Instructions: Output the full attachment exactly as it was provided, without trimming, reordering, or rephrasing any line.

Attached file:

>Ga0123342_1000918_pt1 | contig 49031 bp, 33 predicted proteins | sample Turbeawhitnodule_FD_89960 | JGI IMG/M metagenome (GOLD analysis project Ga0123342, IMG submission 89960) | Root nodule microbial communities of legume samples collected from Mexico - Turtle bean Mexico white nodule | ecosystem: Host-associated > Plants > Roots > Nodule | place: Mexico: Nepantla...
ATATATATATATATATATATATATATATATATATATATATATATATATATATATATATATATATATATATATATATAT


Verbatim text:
>Ga0123342_1000918_pt1 | contig 49031 bp, 33 predicted proteins | sample Turbeawhitnodule_FD_89960 | JGI IMG/M metagenome (GOLD analysis project Ga0123342, IMG submission 89960) | Root nodule microbial communities of legume samples collected from Mexico - Turtle bean Mexico white nodule | ecosystem: Host-associated > Plants > Roots > Nodule | place: Mexico: Nepantla...
ATATATATATATATATATATATATATATATATATATATATATATATATATATATATATATATATATATATATATATAT